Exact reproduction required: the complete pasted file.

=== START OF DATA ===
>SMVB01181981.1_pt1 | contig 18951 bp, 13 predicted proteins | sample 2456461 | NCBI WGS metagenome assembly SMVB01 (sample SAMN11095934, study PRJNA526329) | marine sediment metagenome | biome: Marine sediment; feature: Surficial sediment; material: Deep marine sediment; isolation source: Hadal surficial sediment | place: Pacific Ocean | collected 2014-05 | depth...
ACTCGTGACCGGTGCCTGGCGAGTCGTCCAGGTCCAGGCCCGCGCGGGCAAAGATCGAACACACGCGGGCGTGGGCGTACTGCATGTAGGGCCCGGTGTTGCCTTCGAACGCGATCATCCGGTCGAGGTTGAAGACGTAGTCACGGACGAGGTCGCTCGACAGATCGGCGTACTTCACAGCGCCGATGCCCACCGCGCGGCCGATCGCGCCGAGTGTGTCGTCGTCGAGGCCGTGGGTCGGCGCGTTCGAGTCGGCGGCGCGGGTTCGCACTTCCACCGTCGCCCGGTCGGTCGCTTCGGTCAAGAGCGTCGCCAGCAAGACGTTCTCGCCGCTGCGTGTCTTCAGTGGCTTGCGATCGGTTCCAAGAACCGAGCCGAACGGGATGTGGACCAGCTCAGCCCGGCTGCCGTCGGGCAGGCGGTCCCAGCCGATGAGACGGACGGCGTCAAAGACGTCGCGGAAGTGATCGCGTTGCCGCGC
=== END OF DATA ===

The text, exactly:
>SMVB01181981.1_pt1 | contig 18951 bp, 13 predicted proteins | sample 2456461 | NCBI WGS metagenome assembly SMVB01 (sample SAMN11095934, study PRJNA526329) | marine sediment metagenome | biome: Marine sediment; feature: Surficial sediment; material: Deep marine sediment; isolation source: Hadal surficial sediment | place: Pacific Ocean | collected 2014-05 | depth...
ACTCGTGACCGGTGCCTGGCGAGTCGTCCAGGTCCAGGCCCGCGCGGGCAAAGATCGAACACACGCGGGCGTGGGCGTACTGCATGTAGGGCCCGGTGTTGCCTTCGAACGCGATCATCCGGTCGAGGTTGAAGACGTAGTCACGGACGAGGTCGCTCGACAGATCGGCGTACTTCACAGCGCCGATGCCCACCGCGCGGCCGATCGCGCCGAGTGTGTCGTCGTCGAGGCCGTGGGTCGGCGCGTTCGAGTCGGCGGCGCGGGTTCGCACTTCCACCGTCGCCCGGTCGGTCGCTTCGGTCAAGAGCGTCGCCAGCAAGACGTTCTCGCCGCTGCGTGTCTTCAGTGGCTTGCGATCGGTTCCAAGAACCGAGCCGAACGGGATGTGGACCAGCTCAGCCCGGCTGCCGTCGGGCAGGCGGTCCCAGCCGATGAGACGGACGGCGTCAAAGACGTCGCGGAAGTGATCGCGTTGCCGCGC